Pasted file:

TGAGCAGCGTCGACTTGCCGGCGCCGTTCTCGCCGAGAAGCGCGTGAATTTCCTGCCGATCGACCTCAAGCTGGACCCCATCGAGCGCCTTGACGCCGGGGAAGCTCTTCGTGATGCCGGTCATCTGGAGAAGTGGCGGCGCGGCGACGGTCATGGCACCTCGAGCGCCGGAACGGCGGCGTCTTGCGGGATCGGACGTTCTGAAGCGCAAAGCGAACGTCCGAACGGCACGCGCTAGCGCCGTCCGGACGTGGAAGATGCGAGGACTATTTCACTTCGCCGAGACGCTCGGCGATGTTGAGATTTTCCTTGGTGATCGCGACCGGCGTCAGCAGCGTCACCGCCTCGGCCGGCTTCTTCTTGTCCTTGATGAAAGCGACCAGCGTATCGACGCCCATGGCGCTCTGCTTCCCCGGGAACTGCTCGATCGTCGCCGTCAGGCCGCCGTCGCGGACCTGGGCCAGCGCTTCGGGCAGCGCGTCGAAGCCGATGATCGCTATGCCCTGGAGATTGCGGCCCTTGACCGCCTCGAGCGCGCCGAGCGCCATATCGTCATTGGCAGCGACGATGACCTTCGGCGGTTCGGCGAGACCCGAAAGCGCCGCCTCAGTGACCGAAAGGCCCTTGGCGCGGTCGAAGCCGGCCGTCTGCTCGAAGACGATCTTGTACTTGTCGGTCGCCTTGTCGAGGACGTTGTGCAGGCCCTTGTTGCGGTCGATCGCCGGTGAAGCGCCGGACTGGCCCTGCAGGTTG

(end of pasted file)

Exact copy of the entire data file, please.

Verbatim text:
TGAGCAGCGTCGACTTGCCGGCGCCGTTCTCGCCGAGAAGCGCGTGAATTTCCTGCCGATCGACCTCAAGCTGGACCCCATCGAGCGCCTTGACGCCGGGGAAGCTCTTCGTGATGCCGGTCATCTGGAGAAGTGGCGGCGCGGCGACGGTCATGGCACCTCGAGCGCCGGAACGGCGGCGTCTTGCGGGATCGGACGTTCTGAAGCGCAAAGCGAACGTCCGAACGGCACGCGCTAGCGCCGTCCGGACGTGGAAGATGCGAGGACTATTTCACTTCGCCGAGACGCTCGGCGATGTTGAGATTTTCCTTGGTGATCGCGACCGGCGTCAGCAGCGTCACCGCCTCGGCCGGCTTCTTCTTGTCCTTGATGAAAGCGACCAGCGTATCGACGCCCATGGCGCTCTGCTTCCCCGGGAACTGCTCGATCGTCGCCGTCAGGCCGCCGTCGCGGACCTGGGCCAGCGCTTCGGGCAGCGCGTCGAAGCCGATGATCGCTATGCCCTGGAGATTGCGGCCCTTGACCGCCTCGAGCGCGCCGAGCGCCATATCGTCATTGGCAGCGACGATGACCTTCGGCGGTTCGGCGAGACCCGAAAGCGCCGCCTCAGTGACCGAAAGGCCCTTGGCGCGGTCGAAGCCGGCCGTCTGCTCGAAGACGATCTTGTACTTGTCGGTCGCCTTGTCGAGGACGTTGTGCAGGCCCTTGTTGCGGTCGATCGCCGGTGAAGCGCCGGACTGGCCCTGCAGGTTG